Poly grads fulfil their dreams: A-level results deterred her, but mum kept faith

Amalina thought going to JC would give her a better chance of entering medical school, but went to poly instead after doing badly in her first year.
PHOTO: The New Paper

A-level results deterred her, but mum kept faith

She thought it was all over when she did badly for her A levels.

She thought that her dream of earning a spot in the National University of Singapore's Yong Loo Lin School of Medicine was gone forever.

But Miss Amalina Ridzuan, 23, eventually made that dream a reality.

After completing a Biomedical Sciences diploma course at Temasek Polytechnic (TP), with a grade point average of 3.98 out of 4, she applied for NUS' medical school and was accepted.

Miss Amalina, 23, is now a first-year medical student.

She said: "Many times, I felt like I was not cut out for medical school. I later realised that some people just take a longer time."

The madrasah graduate said that she grew up playing doctor with her two brothers and two sisters, aged 12 to 21.

A newspaper report about a cancer patient, which she came across while in secondary school, cemented her dream of being an oncologist.

"I knew it was competitive to get a place in the medical school, with over 90 per cent of the students from junior colleges.

"I thought going to a JC would be the most appropriate route. But I couldn't adapt well at all," she said.

A day before her A levels, something in her snapped and she broke down.

SUPPORTIVE MUM "I told my mum I was really sorry. I thought she would scold me, but she told me it's okay," Miss Amalina said quietly.

While she declined to reveal her exact grades, she said it was not enough to get into NUS.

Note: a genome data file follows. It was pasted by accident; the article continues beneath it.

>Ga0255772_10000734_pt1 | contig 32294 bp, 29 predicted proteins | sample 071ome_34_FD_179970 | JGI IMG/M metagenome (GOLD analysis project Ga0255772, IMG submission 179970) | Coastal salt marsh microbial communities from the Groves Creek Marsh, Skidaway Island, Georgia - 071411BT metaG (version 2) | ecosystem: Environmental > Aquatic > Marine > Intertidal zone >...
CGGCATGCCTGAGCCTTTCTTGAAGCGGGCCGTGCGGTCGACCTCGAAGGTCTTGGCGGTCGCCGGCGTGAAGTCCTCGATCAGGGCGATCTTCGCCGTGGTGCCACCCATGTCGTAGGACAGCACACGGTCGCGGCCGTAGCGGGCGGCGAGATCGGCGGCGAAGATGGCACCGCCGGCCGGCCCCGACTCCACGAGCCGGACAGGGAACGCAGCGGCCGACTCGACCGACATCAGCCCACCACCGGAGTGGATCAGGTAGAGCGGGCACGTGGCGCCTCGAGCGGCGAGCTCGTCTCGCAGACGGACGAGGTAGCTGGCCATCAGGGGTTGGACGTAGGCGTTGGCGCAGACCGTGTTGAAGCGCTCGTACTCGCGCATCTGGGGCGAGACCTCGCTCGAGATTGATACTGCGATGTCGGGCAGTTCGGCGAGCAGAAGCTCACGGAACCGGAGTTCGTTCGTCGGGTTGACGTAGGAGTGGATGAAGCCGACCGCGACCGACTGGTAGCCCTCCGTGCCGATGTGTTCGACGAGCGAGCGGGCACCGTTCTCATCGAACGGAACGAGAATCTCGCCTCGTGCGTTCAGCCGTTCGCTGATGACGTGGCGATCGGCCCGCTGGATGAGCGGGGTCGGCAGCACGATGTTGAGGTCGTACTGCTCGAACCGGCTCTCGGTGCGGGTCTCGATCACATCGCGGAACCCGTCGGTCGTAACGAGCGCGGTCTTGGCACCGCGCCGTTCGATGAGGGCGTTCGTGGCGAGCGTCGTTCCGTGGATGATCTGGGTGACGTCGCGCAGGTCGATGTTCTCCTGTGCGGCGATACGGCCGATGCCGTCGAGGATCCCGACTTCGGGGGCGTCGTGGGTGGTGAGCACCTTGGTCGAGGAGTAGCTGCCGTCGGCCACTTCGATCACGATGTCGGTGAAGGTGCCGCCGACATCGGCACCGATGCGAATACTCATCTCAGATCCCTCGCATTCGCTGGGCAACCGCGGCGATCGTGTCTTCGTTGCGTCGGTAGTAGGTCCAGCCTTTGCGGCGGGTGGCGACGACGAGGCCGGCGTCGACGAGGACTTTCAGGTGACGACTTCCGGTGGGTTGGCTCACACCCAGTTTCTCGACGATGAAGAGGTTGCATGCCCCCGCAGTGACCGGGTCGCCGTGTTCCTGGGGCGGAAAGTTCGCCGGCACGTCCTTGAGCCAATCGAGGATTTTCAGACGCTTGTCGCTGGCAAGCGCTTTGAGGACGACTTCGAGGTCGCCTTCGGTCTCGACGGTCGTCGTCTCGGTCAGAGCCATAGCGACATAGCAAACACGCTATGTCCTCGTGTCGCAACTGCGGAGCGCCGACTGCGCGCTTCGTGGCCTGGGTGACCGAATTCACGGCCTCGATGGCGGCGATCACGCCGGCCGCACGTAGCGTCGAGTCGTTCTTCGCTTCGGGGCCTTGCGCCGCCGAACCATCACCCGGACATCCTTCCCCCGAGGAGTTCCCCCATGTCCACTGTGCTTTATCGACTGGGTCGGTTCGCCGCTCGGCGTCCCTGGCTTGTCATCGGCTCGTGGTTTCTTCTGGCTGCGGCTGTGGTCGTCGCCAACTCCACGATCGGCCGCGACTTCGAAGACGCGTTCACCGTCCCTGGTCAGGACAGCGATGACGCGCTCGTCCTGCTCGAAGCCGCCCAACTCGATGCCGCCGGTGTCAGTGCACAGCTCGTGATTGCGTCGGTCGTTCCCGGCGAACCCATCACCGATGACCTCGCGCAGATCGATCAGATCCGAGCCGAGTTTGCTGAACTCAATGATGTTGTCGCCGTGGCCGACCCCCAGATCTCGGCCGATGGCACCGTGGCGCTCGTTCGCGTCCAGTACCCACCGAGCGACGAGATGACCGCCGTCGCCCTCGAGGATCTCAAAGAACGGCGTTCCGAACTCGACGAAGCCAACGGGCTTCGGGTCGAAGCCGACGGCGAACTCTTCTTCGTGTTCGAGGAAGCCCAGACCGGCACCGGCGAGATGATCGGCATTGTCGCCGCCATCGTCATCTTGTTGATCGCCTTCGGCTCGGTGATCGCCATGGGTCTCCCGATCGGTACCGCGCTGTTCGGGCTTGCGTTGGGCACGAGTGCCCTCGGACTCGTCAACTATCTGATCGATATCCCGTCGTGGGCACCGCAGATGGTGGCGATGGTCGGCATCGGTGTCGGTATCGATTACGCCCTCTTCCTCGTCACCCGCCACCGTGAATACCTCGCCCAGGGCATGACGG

Peers told her to try her hand at something completely different and for her to be more practical.

But her mother saw things differently.

"Since you were young, I knew you'd be a doctor," she had told her daughter.

Encouraged by her mother, Miss Amalina started afresh with a Biomedical Sciences course at TP.

The course turned out to be a gateway of opportunities, including an internship stint at the Agency for Science, Technology and Research (A*STAR), where she worked on cancer biomarkers.

She then mustered up the courage to apply to medical school.

"I just thought I'd give it a try," said Miss Amalina.

While on a graduation trip in Lombok, Indonesia, she received the acceptance e-mail from her dream school.

Miss Amalina credits her success to her 47-year-old mother, who has always led by example.

"She stopped her education last time to work to support us.

"Recently, she graduated with a business-related diploma.

"I think she wanted to prove to us that no matter when or where, as long as you put your heart and mind into it, you can do it," Miss Amalina said.

She is keeping her options open about what to specialise in.

"I'll see how things go, but I definitely want to do something that can help people," she said.